These five players could make a key impact in Sunday's matchup
Here is what you need to know heading into the Sunday night game in Dallas:
1. Game on. Hey, it's Sunday night. Only one team has played more games in this primetime slot than the New York Giants – and that's the Dallas Cowboys. So it is only fitting the NFC East rivals take center stage for the Giants' 10th trip to AT&T Stadium, where they are 5-4. The games there have been decided by an average of 5.4 points, with two of the last three yielding one-point margins. The Giants, who began with four consecutive wins after the building opened in 2009, have also won by two and three points.
2. The 0-2 hole. It's like clockwork every NFL season. If your team lost in Week 1, people bring up the percentages of starting 0-2 and making the postseason. To save you some time, just know they are not good. This year, both teams are trying to avoid that conversation after Big Blue dropped its opener to Jacksonville and Dallas lost to Carolina. The season doesn't end after Week 2, though, for 0-2 teams. Just ask the 2007 Giants and, more recently, the 2017 Saints, who began the season with two losses and advanced to the playoffs while becoming the first team in the Super Bowl era to win eight consecutive games following the 0-2 start.
3. OV ruled out on injury report. Outside linebacker Olivier Vernon will not play for the second week in a row after spraining his ankle in practice in late August. While he did manage to do some running on the sidelines with trainers, Vernon did not practice at all this week. Meanwhile, inside linebacker Tae Davis (hamstring) is listed as questionable. Running back Wayne Gallman (injured knee in Week 1) and wide receiver Sterling Shepard (back) are full-go.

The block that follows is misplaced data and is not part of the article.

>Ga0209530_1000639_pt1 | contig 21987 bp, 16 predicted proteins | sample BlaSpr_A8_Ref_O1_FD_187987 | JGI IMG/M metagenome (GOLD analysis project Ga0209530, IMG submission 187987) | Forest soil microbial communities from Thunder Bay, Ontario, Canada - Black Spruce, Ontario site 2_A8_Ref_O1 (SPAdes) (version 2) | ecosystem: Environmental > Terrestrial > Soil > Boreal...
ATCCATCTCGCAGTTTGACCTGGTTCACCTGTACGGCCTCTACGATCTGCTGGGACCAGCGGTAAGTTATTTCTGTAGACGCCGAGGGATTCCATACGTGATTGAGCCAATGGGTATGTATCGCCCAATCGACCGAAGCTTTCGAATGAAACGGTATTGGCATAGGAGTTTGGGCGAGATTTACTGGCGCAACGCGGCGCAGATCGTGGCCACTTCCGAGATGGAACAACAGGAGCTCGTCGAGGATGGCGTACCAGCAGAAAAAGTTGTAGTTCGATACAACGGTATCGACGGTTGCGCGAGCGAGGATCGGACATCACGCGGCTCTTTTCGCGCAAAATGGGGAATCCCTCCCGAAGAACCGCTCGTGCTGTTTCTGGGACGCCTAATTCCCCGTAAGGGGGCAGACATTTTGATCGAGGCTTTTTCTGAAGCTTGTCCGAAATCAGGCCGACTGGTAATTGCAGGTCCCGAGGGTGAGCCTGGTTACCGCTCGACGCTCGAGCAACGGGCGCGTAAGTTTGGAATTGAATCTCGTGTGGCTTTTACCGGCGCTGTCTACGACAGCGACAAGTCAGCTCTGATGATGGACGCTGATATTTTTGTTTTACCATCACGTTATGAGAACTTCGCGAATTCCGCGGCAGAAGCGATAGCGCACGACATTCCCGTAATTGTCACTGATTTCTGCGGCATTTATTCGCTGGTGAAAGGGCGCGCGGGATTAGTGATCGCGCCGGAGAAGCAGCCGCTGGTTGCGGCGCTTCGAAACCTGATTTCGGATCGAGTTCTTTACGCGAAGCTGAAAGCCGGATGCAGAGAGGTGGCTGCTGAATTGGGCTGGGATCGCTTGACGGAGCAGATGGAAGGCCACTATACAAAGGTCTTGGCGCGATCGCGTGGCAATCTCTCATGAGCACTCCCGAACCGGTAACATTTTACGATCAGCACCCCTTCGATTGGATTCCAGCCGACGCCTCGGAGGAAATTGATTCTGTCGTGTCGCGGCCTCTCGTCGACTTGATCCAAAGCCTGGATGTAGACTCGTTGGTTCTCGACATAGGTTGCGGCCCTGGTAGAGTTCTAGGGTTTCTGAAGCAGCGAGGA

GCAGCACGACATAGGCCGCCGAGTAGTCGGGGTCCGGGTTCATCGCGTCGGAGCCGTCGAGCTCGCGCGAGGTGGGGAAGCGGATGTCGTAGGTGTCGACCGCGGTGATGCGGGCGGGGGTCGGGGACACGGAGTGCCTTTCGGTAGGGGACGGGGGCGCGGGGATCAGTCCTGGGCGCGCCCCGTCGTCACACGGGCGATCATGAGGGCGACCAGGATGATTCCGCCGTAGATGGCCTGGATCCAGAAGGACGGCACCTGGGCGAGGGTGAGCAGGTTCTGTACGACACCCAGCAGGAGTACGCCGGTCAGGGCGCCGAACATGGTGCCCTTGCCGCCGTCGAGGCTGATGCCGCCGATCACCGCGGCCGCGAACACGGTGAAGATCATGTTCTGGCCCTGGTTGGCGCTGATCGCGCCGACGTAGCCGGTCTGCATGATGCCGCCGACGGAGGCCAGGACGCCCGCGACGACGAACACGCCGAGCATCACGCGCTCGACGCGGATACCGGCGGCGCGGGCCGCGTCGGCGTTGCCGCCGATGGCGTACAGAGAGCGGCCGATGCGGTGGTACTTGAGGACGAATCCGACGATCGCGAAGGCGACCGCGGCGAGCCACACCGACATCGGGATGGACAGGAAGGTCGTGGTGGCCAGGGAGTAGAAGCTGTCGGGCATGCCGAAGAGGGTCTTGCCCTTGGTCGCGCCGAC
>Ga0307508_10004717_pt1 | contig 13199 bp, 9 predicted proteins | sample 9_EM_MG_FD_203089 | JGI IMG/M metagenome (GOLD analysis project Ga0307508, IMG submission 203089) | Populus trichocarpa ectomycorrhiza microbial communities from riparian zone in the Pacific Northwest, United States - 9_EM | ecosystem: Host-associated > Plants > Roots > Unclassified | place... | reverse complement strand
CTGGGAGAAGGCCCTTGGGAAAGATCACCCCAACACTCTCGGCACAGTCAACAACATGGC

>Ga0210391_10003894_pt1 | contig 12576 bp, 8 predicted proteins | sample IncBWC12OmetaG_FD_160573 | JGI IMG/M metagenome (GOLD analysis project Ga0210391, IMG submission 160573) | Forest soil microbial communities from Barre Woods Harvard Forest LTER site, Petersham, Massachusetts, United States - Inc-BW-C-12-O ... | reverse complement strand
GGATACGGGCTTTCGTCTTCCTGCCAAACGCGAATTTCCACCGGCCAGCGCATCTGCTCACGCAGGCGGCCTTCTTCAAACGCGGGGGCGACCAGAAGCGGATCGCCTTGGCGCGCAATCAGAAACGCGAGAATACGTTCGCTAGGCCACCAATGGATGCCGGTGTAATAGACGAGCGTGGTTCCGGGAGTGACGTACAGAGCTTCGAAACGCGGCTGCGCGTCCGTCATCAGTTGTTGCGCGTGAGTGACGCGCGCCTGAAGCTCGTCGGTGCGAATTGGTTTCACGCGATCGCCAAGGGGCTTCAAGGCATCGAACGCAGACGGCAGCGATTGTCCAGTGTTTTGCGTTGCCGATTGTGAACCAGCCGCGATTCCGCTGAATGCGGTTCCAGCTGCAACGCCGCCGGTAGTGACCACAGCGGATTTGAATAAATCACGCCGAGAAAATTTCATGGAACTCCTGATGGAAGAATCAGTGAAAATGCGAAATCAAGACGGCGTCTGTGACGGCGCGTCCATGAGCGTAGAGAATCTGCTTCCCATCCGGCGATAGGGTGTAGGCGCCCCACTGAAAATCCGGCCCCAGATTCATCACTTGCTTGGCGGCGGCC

4. Feed them. After no running back was selected anywhere in the first round in 2013 and 2014, the past four drafts have produced Todd Gurley (10th overall), Ezekiel Elliott (fourth), Leonard Fournette (fourth), and now Saquon Barkley (second). Meanwhile, rookies have led the league in rushing back-to-back years, including the Cowboys' Elliott in 2016. Barkley and Elliott go back to their college days in the Big Ten, and combined to rush for 347 yards in their only meeting in 2015. Penn State lost the game that day, but Barkley outrushed Ohio State's Elliott, 194-153. Last week, Barkley became the first Giants back to run for at least 100 yards in his NFL debut, and his 68-yard run was the longest by a Giants player in his first game.
5. O-Lines under microscope. Since drafting perennial Pro Bowlers Tyron Smith, Travis Frederick and Zack Martin between 2011 and 2014, the Cowboys have boasted the most respected offensive line in the NFL. This year, however, they have two new starters. Joe Looney is filling in for Frederick after the center announced before the start of the season that he had been diagnosed with Guillain-Barre Syndrome, an autoimmune disease. Rookie Connor Williams made his NFL debut at left guard last week against Panthers defensive tackle Kawann Short, who had two sacks in his team's 16-8 victory. The Cowboys allowed 10 quarterback hits and six sacks overall against the Panthers in Week 1 and rushed for 94 yards, well below their 2017 average of 135.6 per game. "I don't know about the narrative about their O Line," Giants coach Pat Shurmur said, "but they look pretty good blocking to me."